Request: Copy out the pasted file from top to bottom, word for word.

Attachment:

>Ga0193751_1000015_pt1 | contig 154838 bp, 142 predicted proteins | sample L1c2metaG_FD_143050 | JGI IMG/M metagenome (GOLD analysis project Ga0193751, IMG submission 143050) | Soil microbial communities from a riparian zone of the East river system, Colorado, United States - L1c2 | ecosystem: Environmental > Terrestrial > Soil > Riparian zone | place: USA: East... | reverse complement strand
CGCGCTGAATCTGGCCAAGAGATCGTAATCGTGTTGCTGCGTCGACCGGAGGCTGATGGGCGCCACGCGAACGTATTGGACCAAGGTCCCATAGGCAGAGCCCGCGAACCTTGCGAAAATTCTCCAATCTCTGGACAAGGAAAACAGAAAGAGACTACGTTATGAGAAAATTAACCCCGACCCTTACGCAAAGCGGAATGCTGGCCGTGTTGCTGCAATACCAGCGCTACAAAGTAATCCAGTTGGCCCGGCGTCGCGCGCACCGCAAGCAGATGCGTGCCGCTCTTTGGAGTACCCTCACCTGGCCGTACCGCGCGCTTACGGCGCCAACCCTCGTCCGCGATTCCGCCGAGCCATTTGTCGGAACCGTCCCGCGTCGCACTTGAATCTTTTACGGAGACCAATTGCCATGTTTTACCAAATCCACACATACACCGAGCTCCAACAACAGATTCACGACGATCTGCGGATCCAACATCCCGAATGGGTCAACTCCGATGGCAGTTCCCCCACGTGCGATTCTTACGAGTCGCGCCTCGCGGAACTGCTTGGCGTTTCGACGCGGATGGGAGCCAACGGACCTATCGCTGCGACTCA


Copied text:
>Ga0193751_1000015_pt1 | contig 154838 bp, 142 predicted proteins | sample L1c2metaG_FD_143050 | JGI IMG/M metagenome (GOLD analysis project Ga0193751, IMG submission 143050) | Soil microbial communities from a riparian zone of the East river system, Colorado, United States - L1c2 | ecosystem: Environmental > Terrestrial > Soil > Riparian zone | place: USA: East... | reverse complement strand
CGCGCTGAATCTGGCCAAGAGATCGTAATCGTGTTGCTGCGTCGACCGGAGGCTGATGGGCGCCACGCGAACGTATTGGACCAAGGTCCCATAGGCAGAGCCCGCGAACCTTGCGAAAATTCTCCAATCTCTGGACAAGGAAAACAGAAAGAGACTACGTTATGAGAAAATTAACCCCGACCCTTACGCAAAGCGGAATGCTGGCCGTGTTGCTGCAATACCAGCGCTACAAAGTAATCCAGTTGGCCCGGCGTCGCGCGCACCGCAAGCAGATGCGTGCCGCTCTTTGGAGTACCCTCACCTGGCCGTACCGCGCGCTTACGGCGCCAACCCTCGTCCGCGATTCCGCCGAGCCATTTGTCGGAACCGTCCCGCGTCGCACTTGAATCTTTTACGGAGACCAATTGCCATGTTTTACCAAATCCACACATACACCGAGCTCCAACAACAGATTCACGACGATCTGCGGATCCAACATCCCGAATGGGTCAACTCCGATGGCAGTTCCCCCACGTGCGATTCTTACGAGTCGCGCCTCGCGGAACTGCTTGGCGTTTCGACGCGGATGGGAGCCAACGGACCTATCGCTGCGACTCA